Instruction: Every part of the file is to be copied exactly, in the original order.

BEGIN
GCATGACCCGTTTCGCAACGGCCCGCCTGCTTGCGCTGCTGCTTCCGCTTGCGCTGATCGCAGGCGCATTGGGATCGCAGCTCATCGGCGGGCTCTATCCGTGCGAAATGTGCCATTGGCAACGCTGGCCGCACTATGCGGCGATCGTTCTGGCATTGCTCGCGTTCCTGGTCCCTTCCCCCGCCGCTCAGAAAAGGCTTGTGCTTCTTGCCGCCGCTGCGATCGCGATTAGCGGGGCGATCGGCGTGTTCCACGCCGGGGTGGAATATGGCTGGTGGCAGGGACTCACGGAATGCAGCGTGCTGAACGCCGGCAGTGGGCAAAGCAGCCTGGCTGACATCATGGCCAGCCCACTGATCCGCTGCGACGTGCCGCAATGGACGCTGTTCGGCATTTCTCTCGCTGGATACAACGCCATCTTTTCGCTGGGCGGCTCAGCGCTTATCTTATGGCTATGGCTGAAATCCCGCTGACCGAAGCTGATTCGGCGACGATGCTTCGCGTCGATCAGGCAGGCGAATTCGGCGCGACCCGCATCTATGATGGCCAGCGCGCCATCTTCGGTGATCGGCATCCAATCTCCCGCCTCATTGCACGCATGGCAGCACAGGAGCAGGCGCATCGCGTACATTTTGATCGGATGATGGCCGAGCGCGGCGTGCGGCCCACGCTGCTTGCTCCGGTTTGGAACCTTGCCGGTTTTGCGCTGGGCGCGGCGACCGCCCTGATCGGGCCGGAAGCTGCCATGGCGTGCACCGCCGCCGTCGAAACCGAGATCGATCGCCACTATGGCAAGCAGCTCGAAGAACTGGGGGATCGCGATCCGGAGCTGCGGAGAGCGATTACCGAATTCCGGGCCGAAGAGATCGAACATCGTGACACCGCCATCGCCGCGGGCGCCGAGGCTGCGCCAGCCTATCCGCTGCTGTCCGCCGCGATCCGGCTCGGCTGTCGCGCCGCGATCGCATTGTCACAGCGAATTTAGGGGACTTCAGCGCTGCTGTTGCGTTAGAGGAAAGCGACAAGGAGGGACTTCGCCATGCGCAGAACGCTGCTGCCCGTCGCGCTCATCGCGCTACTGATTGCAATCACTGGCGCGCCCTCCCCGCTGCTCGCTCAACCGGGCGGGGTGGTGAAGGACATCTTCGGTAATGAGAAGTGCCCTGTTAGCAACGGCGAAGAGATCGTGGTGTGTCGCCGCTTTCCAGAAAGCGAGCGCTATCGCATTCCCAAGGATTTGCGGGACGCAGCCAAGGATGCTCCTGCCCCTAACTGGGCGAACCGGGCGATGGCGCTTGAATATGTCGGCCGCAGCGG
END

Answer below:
GCATGACCCGTTTCGCAACGGCCCGCCTGCTTGCGCTGCTGCTTCCGCTTGCGCTGATCGCAGGCGCATTGGGATCGCAGCTCATCGGCGGGCTCTATCCGTGCGAAATGTGCCATTGGCAACGCTGGCCGCACTATGCGGCGATCGTTCTGGCATTGCTCGCGTTCCTGGTCCCTTCCCCCGCCGCTCAGAAAAGGCTTGTGCTTCTTGCCGCCGCTGCGATCGCGATTAGCGGGGCGATCGGCGTGTTCCACGCCGGGGTGGAATATGGCTGGTGGCAGGGACTCACGGAATGCAGCGTGCTGAACGCCGGCAGTGGGCAAAGCAGCCTGGCTGACATCATGGCCAGCCCACTGATCCGCTGCGACGTGCCGCAATGGACGCTGTTCGGCATTTCTCTCGCTGGATACAACGCCATCTTTTCGCTGGGCGGCTCAGCGCTTATCTTATGGCTATGGCTGAAATCCCGCTGACCGAAGCTGATTCGGCGACGATGCTTCGCGTCGATCAGGCAGGCGAATTCGGCGCGACCCGCATCTATGATGGCCAGCGCGCCATCTTCGGTGATCGGCATCCAATCTCCCGCCTCATTGCACGCATGGCAGCACAGGAGCAGGCGCATCGCGTACATTTTGATCGGATGATGGCCGAGCGCGGCGTGCGGCCCACGCTGCTTGCTCCGGTTTGGAACCTTGCCGGTTTTGCGCTGGGCGCGGCGACCGCCCTGATCGGGCCGGAAGCTGCCATGGCGTGCACCGCCGCCGTCGAAACCGAGATCGATCGCCACTATGGCAAGCAGCTCGAAGAACTGGGGGATCGCGATCCGGAGCTGCGGAGAGCGATTACCGAATTCCGGGCCGAAGAGATCGAACATCGTGACACCGCCATCGCCGCGGGCGCCGAGGCTGCGCCAGCCTATCCGCTGCTGTCCGCCGCGATCCGGCTCGGCTGTCGCGCCGCGATCGCATTGTCACAGCGAATTTAGGGGACTTCAGCGCTGCTGTTGCGTTAGAGGAAAGCGACAAGGAGGGACTTCGCCATGCGCAGAACGCTGCTGCCCGTCGCGCTCATCGCGCTACTGATTGCAATCACTGGCGCGCCCTCCCCGCTGCTCGCTCAACCGGGCGGGGTGGTGAAGGACATCTTCGGTAATGAGAAGTGCCCTGTTAGCAACGGCGAAGAGATCGTGGTGTGTCGCCGCTTTCCAGAAAGCGAGCGCTATCGCATTCCCAAGGATTTGCGGGACGCAGCCAAGGATGCTCCTGCCCCTAACTGGGCGAACCGGGCGATGGCGCTTGAATATGTCGGCCGCAGCGG